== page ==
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  9.  
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    Disgusted, Mar 22nd, 2007 @ 1:02pm

    All I have to say is Ewww......

     

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  10.  
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    Anonymous Coward, Mar 22nd, 2007 @ 1:32pm

    related to this - apparently the ban on online gambling in the USA - but allowing it inside the states, is against free-trade agreements:

    The Commission for the European Union has demanded that countries that promote domestic gambling but do not allow out of country sports betting or Internet gambling must open up their borders or risk being taken to court.
    So far, it's Denmark, Finland, and Hungary that face prosecution if they continue to promote internal gambling without allowing free trade for online gaming compaies, but the same legislation could be used to go after the United States, which is in contravention of both EU and WTO rules since it banned Internet wagering last year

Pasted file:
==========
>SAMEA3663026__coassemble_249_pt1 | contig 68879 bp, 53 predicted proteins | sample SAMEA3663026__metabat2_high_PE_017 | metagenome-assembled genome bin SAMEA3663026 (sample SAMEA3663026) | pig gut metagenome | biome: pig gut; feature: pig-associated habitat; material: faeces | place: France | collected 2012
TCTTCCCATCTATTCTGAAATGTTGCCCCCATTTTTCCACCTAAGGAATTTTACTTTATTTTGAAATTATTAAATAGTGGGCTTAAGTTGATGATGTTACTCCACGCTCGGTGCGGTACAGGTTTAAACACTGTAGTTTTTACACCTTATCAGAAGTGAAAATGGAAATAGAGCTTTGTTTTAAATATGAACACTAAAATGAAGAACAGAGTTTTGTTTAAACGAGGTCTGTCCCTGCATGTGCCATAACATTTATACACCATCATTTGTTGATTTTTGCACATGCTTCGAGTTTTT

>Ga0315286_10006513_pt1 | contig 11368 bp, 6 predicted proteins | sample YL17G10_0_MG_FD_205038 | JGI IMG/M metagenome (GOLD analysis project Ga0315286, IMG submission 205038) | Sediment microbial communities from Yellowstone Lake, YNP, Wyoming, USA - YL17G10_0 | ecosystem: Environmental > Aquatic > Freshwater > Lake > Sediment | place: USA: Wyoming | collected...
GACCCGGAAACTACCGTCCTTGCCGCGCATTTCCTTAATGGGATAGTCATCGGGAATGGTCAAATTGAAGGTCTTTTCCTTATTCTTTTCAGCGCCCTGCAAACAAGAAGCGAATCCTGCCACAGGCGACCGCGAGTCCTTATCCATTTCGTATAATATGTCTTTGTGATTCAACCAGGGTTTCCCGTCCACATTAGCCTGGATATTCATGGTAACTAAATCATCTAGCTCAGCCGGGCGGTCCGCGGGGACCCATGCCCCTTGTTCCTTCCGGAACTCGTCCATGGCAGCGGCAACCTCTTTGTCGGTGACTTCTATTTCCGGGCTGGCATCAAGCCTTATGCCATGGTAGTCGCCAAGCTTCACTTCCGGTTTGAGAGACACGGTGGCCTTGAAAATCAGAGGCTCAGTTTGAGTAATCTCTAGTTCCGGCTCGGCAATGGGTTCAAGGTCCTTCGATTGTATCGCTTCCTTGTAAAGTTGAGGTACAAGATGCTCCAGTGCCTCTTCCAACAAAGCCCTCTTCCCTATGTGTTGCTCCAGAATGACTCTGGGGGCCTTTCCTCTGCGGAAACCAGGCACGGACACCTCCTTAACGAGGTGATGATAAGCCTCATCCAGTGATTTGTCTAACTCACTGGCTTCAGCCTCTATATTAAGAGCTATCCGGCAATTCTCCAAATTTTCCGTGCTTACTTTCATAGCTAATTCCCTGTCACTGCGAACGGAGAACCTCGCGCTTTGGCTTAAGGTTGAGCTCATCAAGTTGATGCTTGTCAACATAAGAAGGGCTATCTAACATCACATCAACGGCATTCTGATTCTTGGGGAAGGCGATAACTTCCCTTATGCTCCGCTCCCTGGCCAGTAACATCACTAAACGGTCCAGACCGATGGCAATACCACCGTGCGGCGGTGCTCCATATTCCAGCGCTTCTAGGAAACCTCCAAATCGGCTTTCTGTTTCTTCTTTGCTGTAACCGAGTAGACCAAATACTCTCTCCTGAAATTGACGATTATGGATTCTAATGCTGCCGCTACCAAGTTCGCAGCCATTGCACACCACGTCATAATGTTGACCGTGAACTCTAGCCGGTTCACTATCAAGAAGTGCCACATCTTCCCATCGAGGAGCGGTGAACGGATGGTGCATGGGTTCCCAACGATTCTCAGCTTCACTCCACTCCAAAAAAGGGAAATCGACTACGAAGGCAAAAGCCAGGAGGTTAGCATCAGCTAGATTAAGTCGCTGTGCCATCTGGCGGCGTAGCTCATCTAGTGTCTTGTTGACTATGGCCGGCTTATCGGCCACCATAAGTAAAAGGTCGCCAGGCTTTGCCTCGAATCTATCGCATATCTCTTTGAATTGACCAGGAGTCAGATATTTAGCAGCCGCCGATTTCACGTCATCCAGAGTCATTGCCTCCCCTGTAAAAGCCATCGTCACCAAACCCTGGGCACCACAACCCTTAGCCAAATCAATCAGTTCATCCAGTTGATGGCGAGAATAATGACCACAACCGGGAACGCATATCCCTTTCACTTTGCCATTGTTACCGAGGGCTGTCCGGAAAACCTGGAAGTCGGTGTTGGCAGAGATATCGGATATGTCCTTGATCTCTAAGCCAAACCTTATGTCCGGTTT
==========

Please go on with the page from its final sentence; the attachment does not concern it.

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  11.  
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    Anonymous Coward, Mar 22nd, 2007 @ 1:54pm

    Just say NO to no limit!

    Online gambling is the replacement for the failed grass roots drug wars of the 80's. We need Nancy Reagan!

    "Just say NO to no limit! (Unless it is in a state and federally sanctioned (ie: taxed) casino)."

     

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  12.  
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    Anonymous Coward, Mar 22nd, 2007 @ 5:35pm

    gambling's bad... umm kay

     

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  13.  
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    .., Mar 23rd, 2007 @ 3:49am

    Illegal under Right to Financial Privacy Act 1978

    That is so illegal its incredible the DOJ lawyers don't remind them it's a criminal offense to do it.

    There is a US law, "Right to Financial Privacy Act" and that law protects peoples financial transactions from WARRANTLESS searches. They can only get it through a proper subpoena, or by making a request to the customer concerned and then only for targetted searches not fishing expeditions like this one.

     

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  14.  
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    |333173|3|_||3, Mar 23rd, 2007 @ 7:45am

    Juristiction